This left a number of pilots who were not BABO members nor BBAC not being able to benefit from the Permission without applying as an individual. Having been approached by a number of pilots that fell into that category we enquired about the possibility of having a Permission that covered our customers that were not in the BBAC or BABO. After some discussion it soon became apparent that three alternative Permissions would become unworkable so the CAA decided to undertake a review of balloon Permissions & Exemptions and while they were at it to additionally include the annual Permission that the BBAC Competitions Club has applied and paid for in order to drop Competition Markers, and the dropping of human ashes from balloons.
Following the review, CAA has decided to re-issue the Congested Area Take-Off Permission as a single General Permission. This will no longer be valid for a specific group and no application fee will be required which is great news. The General Permission, when published, will be placed within the Official Records Series (ORS4). Any pilot wishing to use the Permission will still have to carry a copy of the current version and ensure that they are both able to and will comply with all of the conditions. Once the General Permission is issued, the existing individual Permissions (for BBAC and BABO) will be revoked. ORS4 can be found at www.caa.co.uk/ors4.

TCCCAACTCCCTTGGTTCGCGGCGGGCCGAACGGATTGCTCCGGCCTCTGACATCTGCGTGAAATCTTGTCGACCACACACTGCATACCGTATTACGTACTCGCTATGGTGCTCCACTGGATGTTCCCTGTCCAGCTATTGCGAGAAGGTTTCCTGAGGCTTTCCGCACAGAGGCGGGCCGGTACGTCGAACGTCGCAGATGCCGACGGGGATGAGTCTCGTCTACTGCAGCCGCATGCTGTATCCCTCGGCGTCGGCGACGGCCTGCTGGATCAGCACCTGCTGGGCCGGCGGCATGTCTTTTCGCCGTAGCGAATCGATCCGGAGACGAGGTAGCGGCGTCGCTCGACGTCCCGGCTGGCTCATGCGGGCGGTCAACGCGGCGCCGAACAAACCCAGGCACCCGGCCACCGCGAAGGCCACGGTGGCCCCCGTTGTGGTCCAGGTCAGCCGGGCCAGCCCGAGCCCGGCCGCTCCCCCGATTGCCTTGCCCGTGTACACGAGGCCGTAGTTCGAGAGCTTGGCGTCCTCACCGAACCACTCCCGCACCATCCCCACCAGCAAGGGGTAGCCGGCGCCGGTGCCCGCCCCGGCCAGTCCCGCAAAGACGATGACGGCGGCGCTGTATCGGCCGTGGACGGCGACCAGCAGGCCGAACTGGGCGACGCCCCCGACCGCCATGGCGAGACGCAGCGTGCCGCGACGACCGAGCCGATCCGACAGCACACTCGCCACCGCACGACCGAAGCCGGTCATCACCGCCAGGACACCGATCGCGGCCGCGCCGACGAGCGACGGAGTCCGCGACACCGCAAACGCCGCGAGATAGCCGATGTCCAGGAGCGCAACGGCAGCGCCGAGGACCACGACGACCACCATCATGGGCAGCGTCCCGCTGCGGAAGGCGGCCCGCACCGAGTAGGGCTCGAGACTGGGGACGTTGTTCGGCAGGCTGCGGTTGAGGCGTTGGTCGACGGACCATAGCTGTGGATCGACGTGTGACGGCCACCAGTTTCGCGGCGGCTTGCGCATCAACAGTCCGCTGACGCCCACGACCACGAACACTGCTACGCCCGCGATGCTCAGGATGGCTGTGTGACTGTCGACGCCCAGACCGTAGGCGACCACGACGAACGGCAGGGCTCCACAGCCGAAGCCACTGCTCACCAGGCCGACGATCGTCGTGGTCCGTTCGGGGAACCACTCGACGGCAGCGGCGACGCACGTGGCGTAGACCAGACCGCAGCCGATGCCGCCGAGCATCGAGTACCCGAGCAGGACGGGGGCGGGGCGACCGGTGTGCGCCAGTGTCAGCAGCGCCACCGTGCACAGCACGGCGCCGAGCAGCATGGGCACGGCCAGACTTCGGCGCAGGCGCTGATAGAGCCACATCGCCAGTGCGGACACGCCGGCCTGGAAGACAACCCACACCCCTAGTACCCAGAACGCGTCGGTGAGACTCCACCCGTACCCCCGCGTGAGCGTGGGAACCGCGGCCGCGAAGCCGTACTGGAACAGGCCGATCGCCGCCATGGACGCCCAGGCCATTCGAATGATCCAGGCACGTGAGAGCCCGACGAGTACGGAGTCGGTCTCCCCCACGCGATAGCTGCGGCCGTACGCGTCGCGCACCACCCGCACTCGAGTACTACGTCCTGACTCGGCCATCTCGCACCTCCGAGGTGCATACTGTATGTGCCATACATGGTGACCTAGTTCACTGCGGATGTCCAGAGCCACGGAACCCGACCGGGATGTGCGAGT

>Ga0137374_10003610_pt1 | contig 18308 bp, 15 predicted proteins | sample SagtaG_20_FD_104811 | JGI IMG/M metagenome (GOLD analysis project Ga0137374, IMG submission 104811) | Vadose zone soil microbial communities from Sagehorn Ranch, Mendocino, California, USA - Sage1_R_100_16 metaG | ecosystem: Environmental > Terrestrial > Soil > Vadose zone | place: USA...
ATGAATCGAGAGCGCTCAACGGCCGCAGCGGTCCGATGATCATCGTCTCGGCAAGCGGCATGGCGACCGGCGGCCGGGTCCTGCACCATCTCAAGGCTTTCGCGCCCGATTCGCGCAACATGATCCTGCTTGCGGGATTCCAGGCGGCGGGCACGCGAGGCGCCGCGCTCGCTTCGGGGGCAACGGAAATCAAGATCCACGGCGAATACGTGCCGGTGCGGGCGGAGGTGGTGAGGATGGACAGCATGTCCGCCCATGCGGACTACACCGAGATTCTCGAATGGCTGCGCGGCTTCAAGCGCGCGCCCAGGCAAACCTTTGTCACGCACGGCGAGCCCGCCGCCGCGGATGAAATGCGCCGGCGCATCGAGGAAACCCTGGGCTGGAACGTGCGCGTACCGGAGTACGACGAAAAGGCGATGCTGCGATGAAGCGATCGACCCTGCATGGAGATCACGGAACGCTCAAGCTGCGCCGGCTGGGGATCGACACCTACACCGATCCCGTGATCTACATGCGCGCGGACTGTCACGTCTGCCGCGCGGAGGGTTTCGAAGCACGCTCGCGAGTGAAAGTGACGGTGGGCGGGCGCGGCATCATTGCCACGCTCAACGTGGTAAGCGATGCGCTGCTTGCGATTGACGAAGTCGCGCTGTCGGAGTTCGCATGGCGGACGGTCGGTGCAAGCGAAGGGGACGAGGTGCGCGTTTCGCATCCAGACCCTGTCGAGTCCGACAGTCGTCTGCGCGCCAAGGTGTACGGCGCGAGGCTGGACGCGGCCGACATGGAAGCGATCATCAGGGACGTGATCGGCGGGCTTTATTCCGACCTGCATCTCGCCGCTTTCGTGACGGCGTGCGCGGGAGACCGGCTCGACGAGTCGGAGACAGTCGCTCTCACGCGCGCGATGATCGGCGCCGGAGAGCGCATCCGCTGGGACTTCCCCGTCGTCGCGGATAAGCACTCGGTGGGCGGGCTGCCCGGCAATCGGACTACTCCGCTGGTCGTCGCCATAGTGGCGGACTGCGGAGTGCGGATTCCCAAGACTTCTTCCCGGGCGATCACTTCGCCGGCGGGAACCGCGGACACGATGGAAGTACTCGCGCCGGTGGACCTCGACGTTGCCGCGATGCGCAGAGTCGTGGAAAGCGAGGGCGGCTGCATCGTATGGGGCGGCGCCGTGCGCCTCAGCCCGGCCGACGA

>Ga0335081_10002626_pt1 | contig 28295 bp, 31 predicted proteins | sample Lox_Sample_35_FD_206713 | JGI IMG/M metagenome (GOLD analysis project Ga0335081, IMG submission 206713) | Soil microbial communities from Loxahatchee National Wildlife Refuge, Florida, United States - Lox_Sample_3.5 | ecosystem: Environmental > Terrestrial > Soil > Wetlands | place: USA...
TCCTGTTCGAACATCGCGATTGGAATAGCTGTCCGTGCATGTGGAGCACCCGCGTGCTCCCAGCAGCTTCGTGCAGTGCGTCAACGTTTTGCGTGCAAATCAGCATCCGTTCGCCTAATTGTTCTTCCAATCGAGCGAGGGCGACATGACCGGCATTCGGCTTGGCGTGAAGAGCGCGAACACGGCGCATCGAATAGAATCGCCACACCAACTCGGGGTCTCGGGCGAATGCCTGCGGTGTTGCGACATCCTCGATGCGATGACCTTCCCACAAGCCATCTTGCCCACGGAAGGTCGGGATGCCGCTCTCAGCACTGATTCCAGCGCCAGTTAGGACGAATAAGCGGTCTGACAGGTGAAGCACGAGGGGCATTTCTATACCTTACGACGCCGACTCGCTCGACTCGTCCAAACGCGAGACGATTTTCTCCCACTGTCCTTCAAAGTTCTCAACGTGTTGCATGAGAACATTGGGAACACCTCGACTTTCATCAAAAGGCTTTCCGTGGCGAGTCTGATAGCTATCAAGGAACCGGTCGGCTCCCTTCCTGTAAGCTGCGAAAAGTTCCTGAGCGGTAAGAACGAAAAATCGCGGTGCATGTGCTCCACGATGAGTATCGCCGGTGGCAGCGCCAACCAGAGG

With regard to the dropping of Competition Markers, the CAA has decided to retain this as an annual Permission, as is the case with all other requests from General Aviation for Permissions to drop articles, however the CAA will review the conditions of this Permission with the BBAC Competitions Club when they next apply to renew, should they so request.
With regard to the dropping of human ashes from balloons, the CAA has become aware of occasions where such activity may have taken place without a Permission having been applied for. Pilots are therefore reminded their that they cannot drop anything (other than as detailed in Article 129 of the ANO) without a CAA Permission. The application form may be found at www.caa.co.uk/srg1304 and the CAA payment form is at www.caa.co.uk/srg1305 although there is currently no charge for an application to drop human ashes. Ashes dropping Permissions are valid for 3 months. If circumstances prevent the flight from taking place within the Permission validity period, pilots must apply for an extension, which will normally be agreed in writing. The dropping of articles without a valid Permission is a potential breach of the ANO and could be subject to CAA regulatory investigation.